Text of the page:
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It’s entirely possible that the only thing people love more than having feelings of love, is talking about those feelings. In fact, Webster’s Dictionary defines defining love as the most cliched way to talk about love. But, so what? The point of love is that there doesn’t always have to be a point. Sometimes the people and things that we love defy all logic and that’s okay. We can just love them anyway.

Sometimes not knowing or understanding why is what makes love so great.

And sometimes it’s nice to dissect every aspect until love becomes obsession and we understand XYZ better than anyone else ever could.

Welcome to fandom.

Art by Megan Kearney

And welcome to The Secret Loves of Geeks, a collection of written prose and comics by various comics creators, published by Dark Horse and edited by Hope Nicholson (who we were recently lucky enough to talk to!). The book was released earlier this month, on February 14th, and what better time for a story about love than Valentine’s Day?

It’s important to recognize right away, however, that these stories are about so much more than just romantic love. They are personal accounts from creators of diverse genders, orientations, and cultural backgrounds showcasing a number of forms of love and all the ways we hide it, and ourselves, from the world, even now that being a geek is generally considered to be sort of trendy now. Maybe, even–dare I say it?–a little cool.

The term “fandom” describes a group of people that all enjoy the same thing; a TV show, a comic book, a band, sports. Fandom is what happens when people come together to discuss fan theories, makeup headcanons, and to just generally enjoy sharing the existence of that thing with other people who feel the same way. Love is about acceptance and belonging, and so, at its core, is fandom.

The Secret Loves of Geeks tells a narrative in many parts from many perspectives about being in love with the idea of geek culture–the conventions, the people, the characters and stories–and through it, finding love. Stories such as Cecil Castellucci’s ‘My Phantom Menace’ and ‘Deceptively Normal’ by Dana Simpson are about discovering romance through shared passions and interests.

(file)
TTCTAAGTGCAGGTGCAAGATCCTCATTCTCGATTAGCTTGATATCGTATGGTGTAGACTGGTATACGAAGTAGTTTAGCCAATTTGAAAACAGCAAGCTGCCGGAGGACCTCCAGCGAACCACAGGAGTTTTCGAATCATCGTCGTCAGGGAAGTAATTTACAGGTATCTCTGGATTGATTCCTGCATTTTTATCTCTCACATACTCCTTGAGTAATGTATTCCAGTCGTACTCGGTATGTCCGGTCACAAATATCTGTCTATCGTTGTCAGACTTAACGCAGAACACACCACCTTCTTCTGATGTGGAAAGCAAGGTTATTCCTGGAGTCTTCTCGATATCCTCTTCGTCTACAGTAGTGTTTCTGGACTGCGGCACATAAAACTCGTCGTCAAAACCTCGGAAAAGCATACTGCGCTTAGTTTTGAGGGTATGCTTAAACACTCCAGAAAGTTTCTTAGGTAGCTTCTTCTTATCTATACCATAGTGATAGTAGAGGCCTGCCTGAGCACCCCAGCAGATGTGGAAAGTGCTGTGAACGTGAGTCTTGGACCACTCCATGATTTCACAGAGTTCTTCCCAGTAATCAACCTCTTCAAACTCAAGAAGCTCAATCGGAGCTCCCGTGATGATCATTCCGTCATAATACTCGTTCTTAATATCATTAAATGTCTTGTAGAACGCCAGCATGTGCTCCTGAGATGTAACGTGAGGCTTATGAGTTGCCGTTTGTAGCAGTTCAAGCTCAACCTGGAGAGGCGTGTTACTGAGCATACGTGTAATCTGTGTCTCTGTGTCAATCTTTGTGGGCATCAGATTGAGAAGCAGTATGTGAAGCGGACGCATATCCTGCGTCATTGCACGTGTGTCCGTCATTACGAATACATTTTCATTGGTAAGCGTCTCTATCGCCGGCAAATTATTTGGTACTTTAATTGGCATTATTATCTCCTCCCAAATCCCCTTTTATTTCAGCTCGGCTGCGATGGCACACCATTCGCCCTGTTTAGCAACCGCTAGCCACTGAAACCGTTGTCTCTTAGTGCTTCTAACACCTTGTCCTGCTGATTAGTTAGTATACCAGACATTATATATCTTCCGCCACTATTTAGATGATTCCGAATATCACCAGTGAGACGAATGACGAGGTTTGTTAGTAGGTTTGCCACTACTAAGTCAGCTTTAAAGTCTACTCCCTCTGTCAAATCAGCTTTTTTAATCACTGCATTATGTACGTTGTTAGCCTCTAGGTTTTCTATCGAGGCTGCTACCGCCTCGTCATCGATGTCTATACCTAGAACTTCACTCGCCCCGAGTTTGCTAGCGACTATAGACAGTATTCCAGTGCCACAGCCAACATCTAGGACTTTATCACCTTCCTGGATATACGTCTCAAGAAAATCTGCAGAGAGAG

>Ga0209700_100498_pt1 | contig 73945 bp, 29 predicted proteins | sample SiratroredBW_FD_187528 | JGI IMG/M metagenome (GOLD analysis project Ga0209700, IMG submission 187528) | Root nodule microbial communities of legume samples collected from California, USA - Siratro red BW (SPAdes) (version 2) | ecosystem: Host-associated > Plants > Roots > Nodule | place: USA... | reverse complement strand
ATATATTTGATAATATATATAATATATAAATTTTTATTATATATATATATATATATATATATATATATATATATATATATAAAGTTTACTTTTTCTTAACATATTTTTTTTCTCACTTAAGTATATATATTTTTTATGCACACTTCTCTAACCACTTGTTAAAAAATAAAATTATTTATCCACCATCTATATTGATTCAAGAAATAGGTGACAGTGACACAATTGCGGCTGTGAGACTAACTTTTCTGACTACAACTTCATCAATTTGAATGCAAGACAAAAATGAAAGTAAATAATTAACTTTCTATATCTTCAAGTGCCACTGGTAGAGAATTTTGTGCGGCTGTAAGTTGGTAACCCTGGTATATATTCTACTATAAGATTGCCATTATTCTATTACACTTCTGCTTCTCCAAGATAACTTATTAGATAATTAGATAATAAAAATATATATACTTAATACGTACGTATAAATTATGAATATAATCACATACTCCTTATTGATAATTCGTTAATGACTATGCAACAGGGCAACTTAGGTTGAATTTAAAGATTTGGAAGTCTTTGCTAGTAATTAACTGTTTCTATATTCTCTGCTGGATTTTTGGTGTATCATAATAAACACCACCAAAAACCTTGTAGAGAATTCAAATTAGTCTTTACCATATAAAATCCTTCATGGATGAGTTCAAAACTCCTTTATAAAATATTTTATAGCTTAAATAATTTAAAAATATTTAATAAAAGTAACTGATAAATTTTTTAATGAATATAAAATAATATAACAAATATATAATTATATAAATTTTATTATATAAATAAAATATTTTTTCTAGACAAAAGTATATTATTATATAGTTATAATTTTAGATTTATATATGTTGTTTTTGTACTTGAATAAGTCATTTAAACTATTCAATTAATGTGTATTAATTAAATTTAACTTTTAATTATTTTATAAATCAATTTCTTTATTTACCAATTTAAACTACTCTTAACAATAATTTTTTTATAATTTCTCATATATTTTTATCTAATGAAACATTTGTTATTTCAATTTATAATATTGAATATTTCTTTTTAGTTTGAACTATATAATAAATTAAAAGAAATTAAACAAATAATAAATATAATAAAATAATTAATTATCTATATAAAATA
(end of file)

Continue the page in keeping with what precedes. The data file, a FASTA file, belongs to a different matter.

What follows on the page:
Meanwhile, ‘Dear First Love’ by Vita Ayala and Jessi Jordan is a literal love letter to comic books and Margaret Atwood’s ‘The Horror, The Horror’ with art by Michael Walsh and Jordie Bellaire depicts the author’s obsession with the genre of horror and how it impacted her life as a teenager.

Some stories consider the place of love in society, like ‘Women Love Jerks’ by Cara Ellison and Maddison Chaffer or ‘What Girls Want’ by Speranza, which deny the commercialized stereotypes about what and who women find attractive and delve deeper into the psychological aspects of desire. Or like Ivan Salazar’s ‘The Walter Mercado Effect’ which considers the role of queerness in Latinx culture, or lack thereof. These stories in particular, far from denying or refusing love, are the stories that really consider what love means as both an individual experience and an enduring concept.

Predominantly, however, these are stories about finding self-love and acceptance within a community, whether it’s realizing that other people interpret characters differently, too, like in ‘Tell Me About Your Trans Headcanons’ by Sfé R. Monster or about coming to terms with asexuality and finding people who understand like in Letty Wilson’s ‘Smudged.’ As Jen Vaughn’s ‘The New Gods of The Airwaves’ and Amanda Deibert and Catt Staggs’s ‘Harry Potter and the Awkward Coming Out Story’ prove, there is magic in acceptance.

Throughout it all, there is a persistent theme of isolation, of loneliness that is both personal and social, but as each story proves, it isn’t insurmountable. This is a book that seeks beyond all else to insist to the reader that they are not alone.

Art by Letty Wilson

The Secret Loves of Geeks is a follow up to another of Nicholson’s anthologies, The Secret Loves of Geek Girls, which took a similar look at the lives and experiences of women as reflected through that lens of fandom. While these experiences naturally vary from person to person, there is a common bond forged as these stories are shared with people who recognize their own truths within the stories.

Artists are trusting their audiences with something incredibly personal and intimate when they write about their own lives and experiences, especially when the subject matter is in turn so personal and intimate. They are hoping that their truths will resonate within others and will forge a bond of solidarity between them, even if they never meet.

And that’s really what makes love in the time of geeks so great. The Secret Lives of Geeks shows that love doesn’t have to be reserved for just one person. It doesn’t have to adhere to preconceived notions or traditions. Love is not a rare commodity. It’s meant to be shared and enjoyed and appreciated.

This book wants us to recognize that we are all geeks in one way or another and it’s okay to be proud and love the things we love. That’s what makes them, and us, worth loving.

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